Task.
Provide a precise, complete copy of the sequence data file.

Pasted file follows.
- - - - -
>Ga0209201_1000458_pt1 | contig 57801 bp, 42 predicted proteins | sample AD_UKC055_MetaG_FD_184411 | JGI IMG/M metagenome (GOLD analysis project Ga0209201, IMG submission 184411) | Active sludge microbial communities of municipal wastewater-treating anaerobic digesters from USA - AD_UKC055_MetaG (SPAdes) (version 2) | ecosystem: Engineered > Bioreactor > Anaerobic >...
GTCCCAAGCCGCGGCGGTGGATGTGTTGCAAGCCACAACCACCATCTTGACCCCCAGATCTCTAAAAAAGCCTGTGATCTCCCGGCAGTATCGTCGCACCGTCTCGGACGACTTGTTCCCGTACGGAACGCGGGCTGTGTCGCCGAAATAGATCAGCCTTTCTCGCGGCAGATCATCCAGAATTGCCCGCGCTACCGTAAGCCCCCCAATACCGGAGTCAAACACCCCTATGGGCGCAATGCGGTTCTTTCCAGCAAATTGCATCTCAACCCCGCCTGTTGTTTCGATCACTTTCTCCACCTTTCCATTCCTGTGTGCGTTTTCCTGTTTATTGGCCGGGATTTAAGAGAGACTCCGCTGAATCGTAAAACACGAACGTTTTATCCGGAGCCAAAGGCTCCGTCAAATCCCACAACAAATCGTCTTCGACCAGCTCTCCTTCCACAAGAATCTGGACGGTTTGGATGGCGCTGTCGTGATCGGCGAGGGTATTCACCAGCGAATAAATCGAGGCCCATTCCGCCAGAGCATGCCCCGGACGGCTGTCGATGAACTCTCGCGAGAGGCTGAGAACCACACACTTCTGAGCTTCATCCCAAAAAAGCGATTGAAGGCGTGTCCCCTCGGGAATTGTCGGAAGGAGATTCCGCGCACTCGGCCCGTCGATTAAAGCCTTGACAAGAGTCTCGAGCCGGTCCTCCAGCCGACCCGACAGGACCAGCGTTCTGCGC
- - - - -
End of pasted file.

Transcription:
>Ga0209201_1000458_pt1 | contig 57801 bp, 42 predicted proteins | sample AD_UKC055_MetaG_FD_184411 | JGI IMG/M metagenome (GOLD analysis project Ga0209201, IMG submission 184411) | Active sludge microbial communities of municipal wastewater-treating anaerobic digesters from USA - AD_UKC055_MetaG (SPAdes) (version 2) | ecosystem: Engineered > Bioreactor > Anaerobic >...
GTCCCAAGCCGCGGCGGTGGATGTGTTGCAAGCCACAACCACCATCTTGACCCCCAGATCTCTAAAAAAGCCTGTGATCTCCCGGCAGTATCGTCGCACCGTCTCGGACGACTTGTTCCCGTACGGAACGCGGGCTGTGTCGCCGAAATAGATCAGCCTTTCTCGCGGCAGATCATCCAGAATTGCCCGCGCTACCGTAAGCCCCCCAATACCGGAGTCAAACACCCCTATGGGCGCAATGCGGTTCTTTCCAGCAAATTGCATCTCAACCCCGCCTGTTGTTTCGATCACTTTCTCCACCTTTCCATTCCTGTGTGCGTTTTCCTGTTTATTGGCCGGGATTTAAGAGAGACTCCGCTGAATCGTAAAACACGAACGTTTTATCCGGAGCCAAAGGCTCCGTCAAATCCCACAACAAATCGTCTTCGACCAGCTCTCCTTCCACAAGAATCTGGACGGTTTGGATGGCGCTGTCGTGATCGGCGAGGGTATTCACCAGCGAATAAATCGAGGCCCATTCCGCCAGAGCATGCCCCGGACGGCTGTCGATGAACTCTCGCGAGAGGCTGAGAACCACACACTTCTGAGCTTCATCCCAAAAAAGCGATTGAAGGCGTGTCCCCTCGGGAATTGTCGGAAGGAGATTCCGCGCACTCGGCCCGTCGATTAAAGCCTTGACAAGAGTCTCGAGCCGGTCCTCCAGCCGACCCGACAGGACCAGCGTTCTGCGC